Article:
All of the equations we have solved so far have been of the form [latex]x+a=b[/latex] or [latex]x-a=b[/latex]. We were able to isolate the variable by adding or subtracting the constant term. Now we’ll see how to solve equations that involve division.

We will model an equation with envelopes and counters.

Here, there are two identical envelopes that contain the same number of counters. Remember, the left side of the workspace must equal the right side, but the counters on the left side are “hidden” in the envelopes. So how many counters are in each envelope?

To determine the number, separate the counters on the right side into [latex]2[/latex] groups of the same size. So [latex]6[/latex] counters divided into [latex]2[/latex] groups means there must be [latex]3[/latex] counters in each group (since [latex]6\div2=3[/latex]).

What equation models the situation shown in the figure below? There are two envelopes, and each contains [latex]x[/latex] counters. Together, the two envelopes must contain a total of [latex]6[/latex] counters. So the equation that models the situation is [latex]2x=6[/latex].

We can divide both sides of the equation by [latex]2[/latex] as we did with the envelopes and counters.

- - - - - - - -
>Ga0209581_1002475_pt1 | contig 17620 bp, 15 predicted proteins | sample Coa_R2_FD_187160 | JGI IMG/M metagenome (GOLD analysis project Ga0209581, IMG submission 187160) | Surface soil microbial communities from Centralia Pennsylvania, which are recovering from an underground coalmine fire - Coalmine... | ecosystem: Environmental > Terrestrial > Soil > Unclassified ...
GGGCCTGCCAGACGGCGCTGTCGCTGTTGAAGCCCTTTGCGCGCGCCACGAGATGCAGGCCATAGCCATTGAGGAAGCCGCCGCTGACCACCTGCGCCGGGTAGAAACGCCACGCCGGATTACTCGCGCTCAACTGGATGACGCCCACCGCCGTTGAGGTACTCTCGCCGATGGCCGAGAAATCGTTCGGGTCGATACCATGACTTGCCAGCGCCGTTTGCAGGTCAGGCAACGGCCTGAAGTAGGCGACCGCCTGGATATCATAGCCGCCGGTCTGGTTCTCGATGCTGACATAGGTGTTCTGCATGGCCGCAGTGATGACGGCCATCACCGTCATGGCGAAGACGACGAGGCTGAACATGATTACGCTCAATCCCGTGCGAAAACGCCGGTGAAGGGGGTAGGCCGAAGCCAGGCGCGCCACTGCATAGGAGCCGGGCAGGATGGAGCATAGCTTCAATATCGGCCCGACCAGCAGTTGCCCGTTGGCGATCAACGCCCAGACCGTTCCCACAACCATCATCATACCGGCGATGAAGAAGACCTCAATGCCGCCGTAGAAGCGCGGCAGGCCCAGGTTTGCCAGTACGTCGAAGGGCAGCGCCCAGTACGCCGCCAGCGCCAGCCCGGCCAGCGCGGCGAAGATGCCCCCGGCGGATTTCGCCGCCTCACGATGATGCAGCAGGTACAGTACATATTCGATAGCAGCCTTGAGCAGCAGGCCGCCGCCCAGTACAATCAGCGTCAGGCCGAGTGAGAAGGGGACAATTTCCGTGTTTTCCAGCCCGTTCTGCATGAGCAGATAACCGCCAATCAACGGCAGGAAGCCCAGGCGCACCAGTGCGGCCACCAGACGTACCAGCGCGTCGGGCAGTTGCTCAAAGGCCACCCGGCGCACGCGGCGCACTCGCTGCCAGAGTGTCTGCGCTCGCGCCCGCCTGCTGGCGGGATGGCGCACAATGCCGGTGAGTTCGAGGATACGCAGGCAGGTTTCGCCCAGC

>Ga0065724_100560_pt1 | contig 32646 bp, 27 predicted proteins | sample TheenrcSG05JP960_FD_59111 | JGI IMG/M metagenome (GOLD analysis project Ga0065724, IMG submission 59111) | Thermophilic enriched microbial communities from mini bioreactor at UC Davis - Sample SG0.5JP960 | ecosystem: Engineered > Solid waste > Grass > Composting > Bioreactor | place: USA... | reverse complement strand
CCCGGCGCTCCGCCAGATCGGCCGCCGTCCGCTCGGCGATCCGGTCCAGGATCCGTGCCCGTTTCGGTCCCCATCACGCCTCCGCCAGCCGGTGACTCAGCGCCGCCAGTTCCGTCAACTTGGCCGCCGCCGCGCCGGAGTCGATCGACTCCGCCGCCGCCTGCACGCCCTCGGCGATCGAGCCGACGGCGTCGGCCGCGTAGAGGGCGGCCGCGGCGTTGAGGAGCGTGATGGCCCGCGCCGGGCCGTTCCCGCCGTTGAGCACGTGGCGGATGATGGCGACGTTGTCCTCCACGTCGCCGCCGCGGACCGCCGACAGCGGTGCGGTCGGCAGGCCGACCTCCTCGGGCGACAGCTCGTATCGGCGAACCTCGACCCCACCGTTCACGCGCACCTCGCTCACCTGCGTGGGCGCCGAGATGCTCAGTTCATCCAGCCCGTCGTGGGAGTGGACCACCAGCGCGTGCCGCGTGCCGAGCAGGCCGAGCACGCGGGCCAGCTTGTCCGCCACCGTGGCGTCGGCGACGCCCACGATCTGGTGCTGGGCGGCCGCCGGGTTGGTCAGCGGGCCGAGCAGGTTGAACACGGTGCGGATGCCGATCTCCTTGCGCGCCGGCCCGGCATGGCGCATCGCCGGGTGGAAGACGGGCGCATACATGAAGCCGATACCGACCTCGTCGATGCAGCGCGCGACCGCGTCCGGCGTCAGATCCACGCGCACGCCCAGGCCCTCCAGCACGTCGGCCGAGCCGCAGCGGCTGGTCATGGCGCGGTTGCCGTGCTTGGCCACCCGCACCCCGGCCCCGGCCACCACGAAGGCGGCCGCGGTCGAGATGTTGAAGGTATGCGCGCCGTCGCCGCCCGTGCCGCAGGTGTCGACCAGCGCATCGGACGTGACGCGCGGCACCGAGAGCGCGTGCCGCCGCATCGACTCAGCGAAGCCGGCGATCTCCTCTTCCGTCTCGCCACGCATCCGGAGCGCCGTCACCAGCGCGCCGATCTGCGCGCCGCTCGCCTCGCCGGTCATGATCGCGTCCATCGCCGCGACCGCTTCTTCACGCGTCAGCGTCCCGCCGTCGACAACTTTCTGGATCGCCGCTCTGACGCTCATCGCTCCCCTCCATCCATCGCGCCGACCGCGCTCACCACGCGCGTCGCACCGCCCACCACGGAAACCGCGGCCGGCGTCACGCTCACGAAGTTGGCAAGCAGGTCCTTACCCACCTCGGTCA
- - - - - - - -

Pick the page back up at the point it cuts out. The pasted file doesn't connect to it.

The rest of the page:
[latex]\Large{\frac{2x}{\color{red}{2}}=\frac{6}{\color{red}{2}}}[/latex]

[latex]x=3[/latex]

We found that each envelope contains [latex]\text{3 counters.}[/latex] Does this check? We know [latex]2\cdot 3=6[/latex], so it works. Three counters in each of two envelopes does equal six.

Another example is shown below.

Now we have [latex]3[/latex] identical envelopes and [latex]\text{12 counters.}[/latex] How many counters are in each envelope? We have to separate the [latex]\text{12 counters}[/latex] into [latex]\text{3 groups.}[/latex] Since [latex]12\div 3=4[/latex], there must be [latex]\text{4 counters}[/latex] in each envelope.

The equation that models the situation is [latex]3x=12[/latex]. We can divide both sides of the equation by [latex]3[/latex].

[latex]\Large{\frac{3x}{\color{red}{3}}=\frac{12}{\color{red}{3}}}[/latex]

[latex]x=4[/latex]

Does this check? It does because [latex]3\cdot 4=12[/latex].

### Division Property of Equality

For all real numbers [latex]a,b,c[/latex], and [latex]c\ne 0[/latex], if [latex]a=b[/latex], then [latex]\Large\frac{a}{c}\normalsize =\Large\frac{b}{c}[/latex].

Stated simply, when you divide both sides of an equation by the same quantity, you still have equality.

Remember, the goal is to “undo” the operation on the variable. In the example below the variable is multiplied by [latex]4[/latex], so we will divide both sides by [latex]4[/latex] to “undo” the multiplication.